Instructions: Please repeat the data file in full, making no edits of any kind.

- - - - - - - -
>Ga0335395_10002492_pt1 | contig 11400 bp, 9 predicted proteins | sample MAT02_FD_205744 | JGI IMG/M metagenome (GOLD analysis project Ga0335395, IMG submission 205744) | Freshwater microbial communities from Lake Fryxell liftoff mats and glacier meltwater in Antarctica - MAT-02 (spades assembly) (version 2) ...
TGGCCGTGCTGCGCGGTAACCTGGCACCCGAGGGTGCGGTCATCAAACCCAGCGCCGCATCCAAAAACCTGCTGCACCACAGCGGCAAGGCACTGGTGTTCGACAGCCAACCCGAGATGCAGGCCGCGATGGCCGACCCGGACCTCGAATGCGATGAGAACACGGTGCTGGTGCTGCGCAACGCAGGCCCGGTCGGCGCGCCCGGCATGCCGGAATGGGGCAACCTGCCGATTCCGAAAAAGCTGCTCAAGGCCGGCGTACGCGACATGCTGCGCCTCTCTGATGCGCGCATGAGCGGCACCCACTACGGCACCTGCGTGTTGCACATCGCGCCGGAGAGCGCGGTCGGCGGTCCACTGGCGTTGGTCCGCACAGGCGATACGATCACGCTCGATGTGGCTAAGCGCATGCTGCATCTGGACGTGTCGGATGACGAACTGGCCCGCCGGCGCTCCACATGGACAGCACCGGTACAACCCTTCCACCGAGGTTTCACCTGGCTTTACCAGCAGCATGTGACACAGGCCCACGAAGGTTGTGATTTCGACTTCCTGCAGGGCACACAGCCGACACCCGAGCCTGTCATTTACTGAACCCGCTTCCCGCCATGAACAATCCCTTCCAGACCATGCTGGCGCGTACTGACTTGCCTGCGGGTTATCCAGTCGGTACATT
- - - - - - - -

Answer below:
>Ga0335395_10002492_pt1 | contig 11400 bp, 9 predicted proteins | sample MAT02_FD_205744 | JGI IMG/M metagenome (GOLD analysis project Ga0335395, IMG submission 205744) | Freshwater microbial communities from Lake Fryxell liftoff mats and glacier meltwater in Antarctica - MAT-02 (spades assembly) (version 2) ...
TGGCCGTGCTGCGCGGTAACCTGGCACCCGAGGGTGCGGTCATCAAACCCAGCGCCGCATCCAAAAACCTGCTGCACCACAGCGGCAAGGCACTGGTGTTCGACAGCCAACCCGAGATGCAGGCCGCGATGGCCGACCCGGACCTCGAATGCGATGAGAACACGGTGCTGGTGCTGCGCAACGCAGGCCCGGTCGGCGCGCCCGGCATGCCGGAATGGGGCAACCTGCCGATTCCGAAAAAGCTGCTCAAGGCCGGCGTACGCGACATGCTGCGCCTCTCTGATGCGCGCATGAGCGGCACCCACTACGGCACCTGCGTGTTGCACATCGCGCCGGAGAGCGCGGTCGGCGGTCCACTGGCGTTGGTCCGCACAGGCGATACGATCACGCTCGATGTGGCTAAGCGCATGCTGCATCTGGACGTGTCGGATGACGAACTGGCCCGCCGGCGCTCCACATGGACAGCACCGGTACAACCCTTCCACCGAGGTTTCACCTGGCTTTACCAGCAGCATGTGACACAGGCCCACGAAGGTTGTGATTTCGACTTCCTGCAGGGCACACAGCCGACACCCGAGCCTGTCATTTACTGAACCCGCTTCCCGCCATGAACAATCCCTTCCAGACCATGCTGGCGCGTACTGACTTGCCTGCGGGTTATCCAGTCGGTACATT